A common mantra, even among Christians, is "You shouldn't judge." Is this a biblical concept? John Ritenbaugh exposes the fallacy of this belief and explains how righteous judgment should be done.
When Jesus declared His purpose to the Jews in Nazareth (Luke 4:18-19), the theme of His comments focused on liberty so that humanity can be reconciled and at-one with God. Austin Del Castillo posits that we human beings tend to work at cross-purposes to G. . .
John Ritenbaugh reiterates that Matthew 18 describes the essence of personal relationships within the church. Seven basic characteristics are emphasized, including having a childlike humble attitude, setting a proper example, exercising self-denial, indivi. . .
Martin Collins points out that the graphic imagery of a turbulent sea appearing in Isaiah 57:19-20 describes the troubled minds experienced by those who reject God's laws. God's called-out ones must earnestly strive for peace, realizing that Satan has coun. . .
Jesus demonstrated His meekness in His treatment of many with whom He interacted. Balancing firmness and gentleness, He seeks to save rather than destroy.
Austin Del Castillo, affirming that correction is something that children and adults find odious, points out that paradoxically the friend who offers constructive correction helps us mature and grow more than a 'friend' who ignores our faults. The very rea. . .
John Ritenbaugh, reflecting on the multiple nuances of the Hebrew words translated into the English word "wisdom," suggests that an acquired skill for living represents the common denominator in all of these definitions. Godly wisdom is only atta. . .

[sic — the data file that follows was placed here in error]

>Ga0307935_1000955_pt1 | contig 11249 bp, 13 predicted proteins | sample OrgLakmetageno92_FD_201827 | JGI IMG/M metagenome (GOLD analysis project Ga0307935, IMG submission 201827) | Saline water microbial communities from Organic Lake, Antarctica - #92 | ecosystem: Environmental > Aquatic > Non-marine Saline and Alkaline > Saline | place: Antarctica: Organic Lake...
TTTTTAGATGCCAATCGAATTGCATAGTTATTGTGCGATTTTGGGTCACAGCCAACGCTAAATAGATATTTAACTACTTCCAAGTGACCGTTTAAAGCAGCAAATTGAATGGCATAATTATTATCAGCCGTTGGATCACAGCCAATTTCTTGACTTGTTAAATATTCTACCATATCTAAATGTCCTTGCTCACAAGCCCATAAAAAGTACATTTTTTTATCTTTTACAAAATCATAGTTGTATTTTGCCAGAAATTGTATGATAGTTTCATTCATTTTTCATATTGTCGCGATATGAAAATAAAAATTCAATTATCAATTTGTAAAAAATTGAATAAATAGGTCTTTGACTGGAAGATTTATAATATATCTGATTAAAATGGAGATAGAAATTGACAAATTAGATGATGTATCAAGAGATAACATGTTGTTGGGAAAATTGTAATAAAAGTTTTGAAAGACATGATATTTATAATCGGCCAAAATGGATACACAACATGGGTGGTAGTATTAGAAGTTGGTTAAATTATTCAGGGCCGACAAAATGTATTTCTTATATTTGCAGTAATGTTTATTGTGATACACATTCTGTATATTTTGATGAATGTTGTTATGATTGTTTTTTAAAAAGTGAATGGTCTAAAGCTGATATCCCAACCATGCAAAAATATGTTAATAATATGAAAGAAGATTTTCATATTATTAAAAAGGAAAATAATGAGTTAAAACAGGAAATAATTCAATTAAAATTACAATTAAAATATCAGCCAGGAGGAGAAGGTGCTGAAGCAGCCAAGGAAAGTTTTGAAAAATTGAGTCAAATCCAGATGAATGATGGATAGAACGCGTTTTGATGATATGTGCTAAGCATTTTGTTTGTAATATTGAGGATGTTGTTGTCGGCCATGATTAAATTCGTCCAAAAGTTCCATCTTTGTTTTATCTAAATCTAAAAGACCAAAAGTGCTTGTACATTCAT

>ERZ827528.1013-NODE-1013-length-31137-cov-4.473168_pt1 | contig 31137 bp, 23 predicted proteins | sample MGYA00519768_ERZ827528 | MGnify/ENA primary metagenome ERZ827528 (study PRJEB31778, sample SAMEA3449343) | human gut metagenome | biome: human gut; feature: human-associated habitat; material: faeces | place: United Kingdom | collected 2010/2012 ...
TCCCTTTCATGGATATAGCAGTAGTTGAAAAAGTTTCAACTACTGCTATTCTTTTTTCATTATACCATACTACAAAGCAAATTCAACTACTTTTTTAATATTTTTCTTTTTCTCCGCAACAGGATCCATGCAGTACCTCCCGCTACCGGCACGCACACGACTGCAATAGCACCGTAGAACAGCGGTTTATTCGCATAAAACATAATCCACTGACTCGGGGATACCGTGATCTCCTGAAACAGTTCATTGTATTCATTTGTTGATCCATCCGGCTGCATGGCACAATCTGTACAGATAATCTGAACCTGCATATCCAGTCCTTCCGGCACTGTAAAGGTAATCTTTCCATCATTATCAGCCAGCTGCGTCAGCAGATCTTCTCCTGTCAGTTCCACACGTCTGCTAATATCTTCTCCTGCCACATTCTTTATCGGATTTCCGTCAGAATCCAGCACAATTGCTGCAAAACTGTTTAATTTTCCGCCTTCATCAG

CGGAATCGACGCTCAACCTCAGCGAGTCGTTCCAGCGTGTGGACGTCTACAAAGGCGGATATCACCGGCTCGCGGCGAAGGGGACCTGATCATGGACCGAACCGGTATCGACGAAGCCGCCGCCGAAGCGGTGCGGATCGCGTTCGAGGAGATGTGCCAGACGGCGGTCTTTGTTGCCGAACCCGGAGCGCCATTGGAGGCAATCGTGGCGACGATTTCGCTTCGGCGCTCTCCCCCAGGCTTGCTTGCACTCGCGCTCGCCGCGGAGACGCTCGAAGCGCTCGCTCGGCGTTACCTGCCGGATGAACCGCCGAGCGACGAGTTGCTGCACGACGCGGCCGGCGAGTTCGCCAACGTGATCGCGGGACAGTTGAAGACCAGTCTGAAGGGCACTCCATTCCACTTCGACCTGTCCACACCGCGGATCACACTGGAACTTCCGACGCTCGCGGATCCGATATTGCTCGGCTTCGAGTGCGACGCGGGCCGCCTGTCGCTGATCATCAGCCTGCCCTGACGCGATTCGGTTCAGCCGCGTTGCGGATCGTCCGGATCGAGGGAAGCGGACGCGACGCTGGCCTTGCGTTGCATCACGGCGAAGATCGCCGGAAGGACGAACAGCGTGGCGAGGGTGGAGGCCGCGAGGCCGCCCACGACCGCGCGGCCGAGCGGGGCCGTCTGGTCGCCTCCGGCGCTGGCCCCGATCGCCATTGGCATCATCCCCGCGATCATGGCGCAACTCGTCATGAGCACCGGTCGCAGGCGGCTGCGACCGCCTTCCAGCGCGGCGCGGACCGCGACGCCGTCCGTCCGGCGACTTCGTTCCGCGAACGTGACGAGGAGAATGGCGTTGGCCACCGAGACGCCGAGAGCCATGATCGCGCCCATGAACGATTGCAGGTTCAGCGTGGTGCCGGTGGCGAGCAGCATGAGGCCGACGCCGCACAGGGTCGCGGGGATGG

John Ritenbaugh emphasizes that having an objective orientation (other centered approach) rather than a subjective orientation (self-centered apprach) leads to unity and reconciliation. As members of Christ's collective body, we must exercise those self-re. . .
John Ritenbaugh reiterates that while Godly righteousness is open ended, allowing room for growth, human righteousness is self-limiting because of its self-centered mindset, smugly satisfied with its accomplishments. The attainment of Godly righteousness d. . .
Self-righteous people tend to trust in their own heart, be wise in their own eyes, justify themselves, despise or disregard others, and judge or condemn others.
Outcome-based religion holds large membership as its measure of success, believing that the ends justify the means. It avoids doctrine that might divide.
Our interactions with each other work either to sharpen or to produce a dulling effect. We can encourage, build, and sharpen, or we can tear down.
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